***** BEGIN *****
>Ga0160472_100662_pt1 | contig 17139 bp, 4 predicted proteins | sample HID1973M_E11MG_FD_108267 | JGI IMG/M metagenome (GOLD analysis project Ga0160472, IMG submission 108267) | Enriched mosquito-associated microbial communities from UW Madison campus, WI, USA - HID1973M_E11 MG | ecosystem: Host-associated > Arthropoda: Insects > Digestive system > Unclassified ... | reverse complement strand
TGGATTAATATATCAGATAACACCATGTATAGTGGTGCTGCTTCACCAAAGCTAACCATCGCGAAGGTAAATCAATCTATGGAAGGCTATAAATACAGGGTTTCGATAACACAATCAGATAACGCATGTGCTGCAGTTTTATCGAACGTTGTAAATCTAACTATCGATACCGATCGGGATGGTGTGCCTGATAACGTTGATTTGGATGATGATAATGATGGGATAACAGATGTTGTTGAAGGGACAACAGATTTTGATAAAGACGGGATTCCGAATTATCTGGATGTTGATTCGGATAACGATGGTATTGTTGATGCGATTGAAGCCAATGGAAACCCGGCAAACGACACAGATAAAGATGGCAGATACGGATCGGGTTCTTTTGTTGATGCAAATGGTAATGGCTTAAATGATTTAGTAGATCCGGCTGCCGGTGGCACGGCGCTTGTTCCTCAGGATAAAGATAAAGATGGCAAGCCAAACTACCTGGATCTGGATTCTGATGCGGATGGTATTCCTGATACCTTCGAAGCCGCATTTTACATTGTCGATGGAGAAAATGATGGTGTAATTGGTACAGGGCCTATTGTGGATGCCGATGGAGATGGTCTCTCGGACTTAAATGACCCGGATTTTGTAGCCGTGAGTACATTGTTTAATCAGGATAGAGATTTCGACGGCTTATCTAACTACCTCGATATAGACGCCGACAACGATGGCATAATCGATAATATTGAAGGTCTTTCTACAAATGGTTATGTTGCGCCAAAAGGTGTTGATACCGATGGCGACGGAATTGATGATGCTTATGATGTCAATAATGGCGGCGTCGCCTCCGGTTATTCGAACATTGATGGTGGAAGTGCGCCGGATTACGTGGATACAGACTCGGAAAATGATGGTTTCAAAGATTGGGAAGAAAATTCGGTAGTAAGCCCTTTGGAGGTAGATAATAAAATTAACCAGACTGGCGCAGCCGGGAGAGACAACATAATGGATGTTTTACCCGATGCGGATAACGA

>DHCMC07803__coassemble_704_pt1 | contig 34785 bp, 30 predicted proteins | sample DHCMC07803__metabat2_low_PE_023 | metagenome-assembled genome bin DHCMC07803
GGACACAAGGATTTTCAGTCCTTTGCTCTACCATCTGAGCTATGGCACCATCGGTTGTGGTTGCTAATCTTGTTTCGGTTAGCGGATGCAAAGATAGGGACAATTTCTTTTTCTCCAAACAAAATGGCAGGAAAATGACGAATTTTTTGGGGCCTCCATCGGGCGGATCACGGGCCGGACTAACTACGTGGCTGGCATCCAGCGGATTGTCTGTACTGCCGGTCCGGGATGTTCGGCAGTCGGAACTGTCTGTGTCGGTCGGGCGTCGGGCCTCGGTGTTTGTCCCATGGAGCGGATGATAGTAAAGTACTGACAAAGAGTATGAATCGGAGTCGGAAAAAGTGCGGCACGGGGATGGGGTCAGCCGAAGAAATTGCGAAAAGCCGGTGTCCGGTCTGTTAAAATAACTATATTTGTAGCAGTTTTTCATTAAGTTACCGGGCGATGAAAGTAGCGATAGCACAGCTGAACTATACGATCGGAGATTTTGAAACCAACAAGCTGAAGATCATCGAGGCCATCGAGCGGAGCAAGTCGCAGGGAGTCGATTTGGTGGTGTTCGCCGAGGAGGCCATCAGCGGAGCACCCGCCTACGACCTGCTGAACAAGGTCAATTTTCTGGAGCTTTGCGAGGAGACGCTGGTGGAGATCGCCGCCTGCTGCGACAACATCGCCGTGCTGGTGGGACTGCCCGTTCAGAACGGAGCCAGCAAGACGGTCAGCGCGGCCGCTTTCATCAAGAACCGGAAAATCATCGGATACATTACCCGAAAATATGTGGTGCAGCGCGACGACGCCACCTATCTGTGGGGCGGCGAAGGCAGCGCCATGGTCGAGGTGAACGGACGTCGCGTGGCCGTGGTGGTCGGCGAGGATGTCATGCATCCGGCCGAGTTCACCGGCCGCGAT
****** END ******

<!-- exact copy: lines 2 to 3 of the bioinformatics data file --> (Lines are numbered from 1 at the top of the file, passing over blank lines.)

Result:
TGGATTAATATATCAGATAACACCATGTATAGTGGTGCTGCTTCACCAAAGCTAACCATCGCGAAGGTAAATCAATCTATGGAAGGCTATAAATACAGGGTTTCGATAACACAATCAGATAACGCATGTGCTGCAGTTTTATCGAACGTTGTAAATCTAACTATCGATACCGATCGGGATGGTGTGCCTGATAACGTTGATTTGGATGATGATAATGATGGGATAACAGATGTTGTTGAAGGGACAACAGATTTTGATAAAGACGGGATTCCGAATTATCTGGATGTTGATTCGGATAACGATGGTATTGTTGATGCGATTGAAGCCAATGGAAACCCGGCAAACGACACAGATAAAGATGGCAGATACGGATCGGGTTCTTTTGTTGATGCAAATGGTAATGGCTTAAATGATTTAGTAGATCCGGCTGCCGGTGGCACGGCGCTTGTTCCTCAGGATAAAGATAAAGATGGCAAGCCAAACTACCTGGATCTGGATTCTGATGCGGATGGTATTCCTGATACCTTCGAAGCCGCATTTTACATTGTCGATGGAGAAAATGATGGTGTAATTGGTACAGGGCCTATTGTGGATGCCGATGGAGATGGTCTCTCGGACTTAAATGACCCGGATTTTGTAGCCGTGAGTACATTGTTTAATCAGGATAGAGATTTCGACGGCTTATCTAACTACCTCGATATAGACGCCGACAACGATGGCATAATCGATAATATTGAAGGTCTTTCTACAAATGGTTATGTTGCGCCAAAAGGTGTTGATACCGATGGCGACGGAATTGATGATGCTTATGATGTCAATAATGGCGGCGTCGCCTCCGGTTATTCGAACATTGATGGTGGAAGTGCGCCGGATTACGTGGATACAGACTCGGAAAATGATGGTTTCAAAGATTGGGAAGAAAATTCGGTAGTAAGCCCTTTGGAGGTAGATAATAAAATTAACCAGACTGGCGCAGCCGGGAGAGACAACATAATGGATGTTTTACCCGATGCGGATAACGA

>DHCMC07803__coassemble_704_pt1 | contig 34785 bp, 30 predicted proteins | sample DHCMC07803__metabat2_low_PE_023 | metagenome-assembled genome bin DHCMC07803